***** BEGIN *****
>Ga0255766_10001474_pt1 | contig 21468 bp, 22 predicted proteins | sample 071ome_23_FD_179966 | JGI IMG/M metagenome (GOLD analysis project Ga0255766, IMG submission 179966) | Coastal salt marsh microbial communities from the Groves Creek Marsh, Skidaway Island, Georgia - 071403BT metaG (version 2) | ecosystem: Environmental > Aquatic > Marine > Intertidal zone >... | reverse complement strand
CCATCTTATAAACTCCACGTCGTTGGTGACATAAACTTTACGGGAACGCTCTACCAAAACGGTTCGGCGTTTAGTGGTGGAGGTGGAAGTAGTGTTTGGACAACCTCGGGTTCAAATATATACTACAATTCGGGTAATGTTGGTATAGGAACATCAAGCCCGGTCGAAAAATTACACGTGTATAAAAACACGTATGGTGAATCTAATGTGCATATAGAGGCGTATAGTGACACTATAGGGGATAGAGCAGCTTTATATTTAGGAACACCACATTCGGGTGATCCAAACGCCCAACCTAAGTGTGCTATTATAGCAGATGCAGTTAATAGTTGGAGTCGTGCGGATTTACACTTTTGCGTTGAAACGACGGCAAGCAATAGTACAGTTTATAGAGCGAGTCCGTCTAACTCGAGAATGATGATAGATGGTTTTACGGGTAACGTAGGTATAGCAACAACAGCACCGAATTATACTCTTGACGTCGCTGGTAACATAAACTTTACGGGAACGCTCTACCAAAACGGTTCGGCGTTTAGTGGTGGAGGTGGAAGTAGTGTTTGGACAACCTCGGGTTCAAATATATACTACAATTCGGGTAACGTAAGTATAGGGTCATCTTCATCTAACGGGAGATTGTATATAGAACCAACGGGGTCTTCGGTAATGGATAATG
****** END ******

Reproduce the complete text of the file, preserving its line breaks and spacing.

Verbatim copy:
>Ga0255766_10001474_pt1 | contig 21468 bp, 22 predicted proteins | sample 071ome_23_FD_179966 | JGI IMG/M metagenome (GOLD analysis project Ga0255766, IMG submission 179966) | Coastal salt marsh microbial communities from the Groves Creek Marsh, Skidaway Island, Georgia - 071403BT metaG (version 2) | ecosystem: Environmental > Aquatic > Marine > Intertidal zone >... | reverse complement strand
CCATCTTATAAACTCCACGTCGTTGGTGACATAAACTTTACGGGAACGCTCTACCAAAACGGTTCGGCGTTTAGTGGTGGAGGTGGAAGTAGTGTTTGGACAACCTCGGGTTCAAATATATACTACAATTCGGGTAATGTTGGTATAGGAACATCAAGCCCGGTCGAAAAATTACACGTGTATAAAAACACGTATGGTGAATCTAATGTGCATATAGAGGCGTATAGTGACACTATAGGGGATAGAGCAGCTTTATATTTAGGAACACCACATTCGGGTGATCCAAACGCCCAACCTAAGTGTGCTATTATAGCAGATGCAGTTAATAGTTGGAGTCGTGCGGATTTACACTTTTGCGTTGAAACGACGGCAAGCAATAGTACAGTTTATAGAGCGAGTCCGTCTAACTCGAGAATGATGATAGATGGTTTTACGGGTAACGTAGGTATAGCAACAACAGCACCGAATTATACTCTTGACGTCGCTGGTAACATAAACTTTACGGGAACGCTCTACCAAAACGGTTCGGCGTTTAGTGGTGGAGGTGGAAGTAGTGTTTGGACAACCTCGGGTTCAAATATATACTACAATTCGGGTAACGTAAGTATAGGGTCATCTTCATCTAACGGGAGATTGTATATAGAACCAACGGGGTCTTCGGTAATGGATAATG